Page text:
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Random House Publishing Group
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5.90(w) x 8.40(h) x 1.40(d)

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Adapted from THE GIRLS by Emma Cline, available everywhere June 14th, 2016.

I looked up because of the laughter, and kept looking because of the girls.
I noticed their hair first, long and uncombed. Then their jewelry catching the sun. The three of them were far enough away that I saw only the periphery of their features, but it didn’t matter—I knew they were different from everyone else in the park. Families milling in a vague line, waiting for sausages and burgers from the open grill. Women in checked blouses scooting into their boyfriends’ sides, kids tossing eucalyptus buttons at the feral-looking chickens that overran the strip. These long-haired girls seemed to glide above all that was happening around them, tragic and separate. Like royalty in exile.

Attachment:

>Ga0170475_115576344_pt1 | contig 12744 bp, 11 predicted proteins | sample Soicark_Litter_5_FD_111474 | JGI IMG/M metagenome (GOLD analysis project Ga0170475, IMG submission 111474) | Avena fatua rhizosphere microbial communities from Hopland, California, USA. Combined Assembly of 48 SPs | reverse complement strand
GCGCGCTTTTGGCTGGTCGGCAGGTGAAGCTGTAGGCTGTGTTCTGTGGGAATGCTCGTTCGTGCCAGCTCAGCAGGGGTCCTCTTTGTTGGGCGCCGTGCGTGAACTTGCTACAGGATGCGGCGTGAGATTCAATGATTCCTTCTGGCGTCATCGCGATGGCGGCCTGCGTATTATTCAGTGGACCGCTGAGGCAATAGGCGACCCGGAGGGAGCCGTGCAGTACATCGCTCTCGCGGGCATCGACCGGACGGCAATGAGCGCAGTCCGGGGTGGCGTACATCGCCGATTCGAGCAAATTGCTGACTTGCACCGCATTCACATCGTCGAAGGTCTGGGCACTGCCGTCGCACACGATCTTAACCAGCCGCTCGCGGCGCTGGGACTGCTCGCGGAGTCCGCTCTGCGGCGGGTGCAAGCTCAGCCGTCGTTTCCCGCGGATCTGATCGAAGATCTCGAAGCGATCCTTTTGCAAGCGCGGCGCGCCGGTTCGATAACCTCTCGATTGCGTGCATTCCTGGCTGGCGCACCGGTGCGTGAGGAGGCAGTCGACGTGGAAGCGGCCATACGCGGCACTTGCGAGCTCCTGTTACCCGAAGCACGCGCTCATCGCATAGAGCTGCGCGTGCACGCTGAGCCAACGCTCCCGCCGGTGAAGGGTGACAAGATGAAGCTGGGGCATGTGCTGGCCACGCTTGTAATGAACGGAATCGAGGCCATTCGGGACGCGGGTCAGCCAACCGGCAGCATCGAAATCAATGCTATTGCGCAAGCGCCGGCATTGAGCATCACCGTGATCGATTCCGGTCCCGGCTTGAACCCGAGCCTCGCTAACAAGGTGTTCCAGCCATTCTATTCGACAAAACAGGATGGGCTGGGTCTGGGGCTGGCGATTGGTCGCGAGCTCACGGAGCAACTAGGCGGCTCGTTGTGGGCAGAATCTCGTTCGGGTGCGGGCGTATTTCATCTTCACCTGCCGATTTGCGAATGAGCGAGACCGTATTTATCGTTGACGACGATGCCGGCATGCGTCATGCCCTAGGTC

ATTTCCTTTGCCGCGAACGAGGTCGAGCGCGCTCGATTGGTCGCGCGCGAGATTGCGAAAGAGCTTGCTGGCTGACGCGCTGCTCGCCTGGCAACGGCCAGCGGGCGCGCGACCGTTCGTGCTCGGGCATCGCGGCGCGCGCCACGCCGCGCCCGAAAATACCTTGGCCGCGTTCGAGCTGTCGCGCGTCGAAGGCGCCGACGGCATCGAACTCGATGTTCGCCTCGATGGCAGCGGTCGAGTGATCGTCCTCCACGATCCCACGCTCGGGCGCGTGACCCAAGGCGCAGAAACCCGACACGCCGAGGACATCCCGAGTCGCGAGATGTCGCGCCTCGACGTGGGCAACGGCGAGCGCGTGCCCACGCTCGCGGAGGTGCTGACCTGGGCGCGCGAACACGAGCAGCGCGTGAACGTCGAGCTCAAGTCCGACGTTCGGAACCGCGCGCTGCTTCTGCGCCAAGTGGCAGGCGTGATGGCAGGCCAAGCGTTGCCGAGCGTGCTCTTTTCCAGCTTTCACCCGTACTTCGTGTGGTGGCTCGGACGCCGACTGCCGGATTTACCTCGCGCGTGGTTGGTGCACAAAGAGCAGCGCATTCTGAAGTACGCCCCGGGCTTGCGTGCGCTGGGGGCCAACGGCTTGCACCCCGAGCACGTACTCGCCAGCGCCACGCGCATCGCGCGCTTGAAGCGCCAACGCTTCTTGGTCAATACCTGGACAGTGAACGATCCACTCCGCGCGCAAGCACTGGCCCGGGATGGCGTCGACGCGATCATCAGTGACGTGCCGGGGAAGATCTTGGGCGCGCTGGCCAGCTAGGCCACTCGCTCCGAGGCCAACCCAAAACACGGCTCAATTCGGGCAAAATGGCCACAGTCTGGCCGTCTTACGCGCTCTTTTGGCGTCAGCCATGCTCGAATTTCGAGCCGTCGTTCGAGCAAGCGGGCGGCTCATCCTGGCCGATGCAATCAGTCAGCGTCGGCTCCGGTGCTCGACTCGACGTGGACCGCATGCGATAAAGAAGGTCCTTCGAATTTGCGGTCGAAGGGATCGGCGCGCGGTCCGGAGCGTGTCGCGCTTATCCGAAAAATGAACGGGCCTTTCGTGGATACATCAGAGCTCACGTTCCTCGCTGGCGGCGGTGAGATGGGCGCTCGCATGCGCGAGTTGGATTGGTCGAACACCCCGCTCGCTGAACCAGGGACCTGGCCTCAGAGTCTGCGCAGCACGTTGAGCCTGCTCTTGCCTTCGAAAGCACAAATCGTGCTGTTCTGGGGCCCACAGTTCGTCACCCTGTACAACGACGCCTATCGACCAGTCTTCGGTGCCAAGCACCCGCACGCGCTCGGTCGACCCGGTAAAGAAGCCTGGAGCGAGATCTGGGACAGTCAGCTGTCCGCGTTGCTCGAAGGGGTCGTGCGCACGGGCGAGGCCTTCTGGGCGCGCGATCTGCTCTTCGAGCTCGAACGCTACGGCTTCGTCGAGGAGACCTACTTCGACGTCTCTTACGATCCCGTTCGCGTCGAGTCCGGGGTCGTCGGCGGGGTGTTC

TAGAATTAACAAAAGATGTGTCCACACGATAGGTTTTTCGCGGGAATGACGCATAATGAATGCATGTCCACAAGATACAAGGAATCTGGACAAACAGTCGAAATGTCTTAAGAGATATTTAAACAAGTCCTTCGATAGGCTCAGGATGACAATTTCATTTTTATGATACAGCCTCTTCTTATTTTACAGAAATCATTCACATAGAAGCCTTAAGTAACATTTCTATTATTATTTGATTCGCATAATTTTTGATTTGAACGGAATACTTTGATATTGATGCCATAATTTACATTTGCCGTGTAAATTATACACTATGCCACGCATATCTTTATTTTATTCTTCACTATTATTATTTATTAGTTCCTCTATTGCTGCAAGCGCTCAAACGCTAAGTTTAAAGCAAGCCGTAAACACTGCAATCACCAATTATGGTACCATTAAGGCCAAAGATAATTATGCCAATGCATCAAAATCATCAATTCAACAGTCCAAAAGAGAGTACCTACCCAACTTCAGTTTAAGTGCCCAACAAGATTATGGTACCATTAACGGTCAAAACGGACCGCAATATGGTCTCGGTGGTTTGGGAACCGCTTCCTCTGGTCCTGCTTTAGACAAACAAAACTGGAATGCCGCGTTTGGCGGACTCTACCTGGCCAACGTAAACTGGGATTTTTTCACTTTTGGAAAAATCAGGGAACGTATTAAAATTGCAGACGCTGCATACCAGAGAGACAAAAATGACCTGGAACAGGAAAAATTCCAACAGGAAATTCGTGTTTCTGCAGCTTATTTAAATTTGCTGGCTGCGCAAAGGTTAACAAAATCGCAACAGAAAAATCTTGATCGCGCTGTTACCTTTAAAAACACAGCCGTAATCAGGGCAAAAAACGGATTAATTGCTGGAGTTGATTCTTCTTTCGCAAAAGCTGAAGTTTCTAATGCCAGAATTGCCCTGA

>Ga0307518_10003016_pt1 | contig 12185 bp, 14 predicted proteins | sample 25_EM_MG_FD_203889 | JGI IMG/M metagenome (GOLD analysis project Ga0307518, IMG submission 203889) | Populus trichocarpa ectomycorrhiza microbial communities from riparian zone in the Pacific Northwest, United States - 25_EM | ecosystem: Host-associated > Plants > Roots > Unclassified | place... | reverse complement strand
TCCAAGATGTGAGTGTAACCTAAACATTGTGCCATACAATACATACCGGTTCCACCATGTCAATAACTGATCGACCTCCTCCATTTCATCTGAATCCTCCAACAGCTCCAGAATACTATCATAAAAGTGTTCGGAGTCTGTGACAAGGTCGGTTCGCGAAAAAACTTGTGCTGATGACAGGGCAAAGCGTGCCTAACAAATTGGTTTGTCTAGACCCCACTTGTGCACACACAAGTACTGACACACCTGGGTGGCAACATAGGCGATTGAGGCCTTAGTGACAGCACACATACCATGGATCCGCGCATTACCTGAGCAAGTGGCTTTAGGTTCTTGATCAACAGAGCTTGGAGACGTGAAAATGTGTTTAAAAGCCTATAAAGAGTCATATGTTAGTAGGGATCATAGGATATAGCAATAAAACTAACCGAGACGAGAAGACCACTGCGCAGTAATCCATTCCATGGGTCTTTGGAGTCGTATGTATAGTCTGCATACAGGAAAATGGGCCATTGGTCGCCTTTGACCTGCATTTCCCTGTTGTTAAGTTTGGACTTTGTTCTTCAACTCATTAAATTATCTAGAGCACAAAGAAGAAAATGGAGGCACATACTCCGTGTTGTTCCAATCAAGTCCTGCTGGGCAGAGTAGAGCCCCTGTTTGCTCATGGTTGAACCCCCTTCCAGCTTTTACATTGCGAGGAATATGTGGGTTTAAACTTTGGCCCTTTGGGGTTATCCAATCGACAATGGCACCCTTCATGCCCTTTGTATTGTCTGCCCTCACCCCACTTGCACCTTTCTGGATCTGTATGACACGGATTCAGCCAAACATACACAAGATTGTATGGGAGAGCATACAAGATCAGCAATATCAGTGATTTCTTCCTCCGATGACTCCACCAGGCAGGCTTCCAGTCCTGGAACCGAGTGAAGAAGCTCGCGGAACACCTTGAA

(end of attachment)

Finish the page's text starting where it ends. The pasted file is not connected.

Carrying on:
I studied the girls with a shameless, blatant gape: it didn’t seem possible that they might look over and notice me. My hamburger was forgotten in my lap, the breeze blowing in minnow stink from the river. It was an age when I’d immediately scan and rank other girls, keeping up a constant tally of how I fell short, and I saw right away that the black-haired one was the prettiest. I had expected this, even before I’d been able to make out their faces. There was a suggestion of otherworldliness hovering around her, a dirty smock dress barely covering her ass. She was flanked by a skinny redhead and an older girl, dressed with the same shabby afterthought. As if dredged from a lake. All their cheap rings like a second set of knuckles. They were messing with an uneasy threshold, prettiness and ugliness at the same time, and a ripple of awareness followed them through the park. Mothers glancing around for their children, moved by some feeling they couldn’t name. Women reaching for their boyfriends’ hands. The sun spiked through the trees, like always—the drowsy willows, the hot wind gusting over the picnic blankets—but the familiarity of the day was disturbed by the path the girls cut across the regular world. Sleek and thoughtless as sharks breaching the water.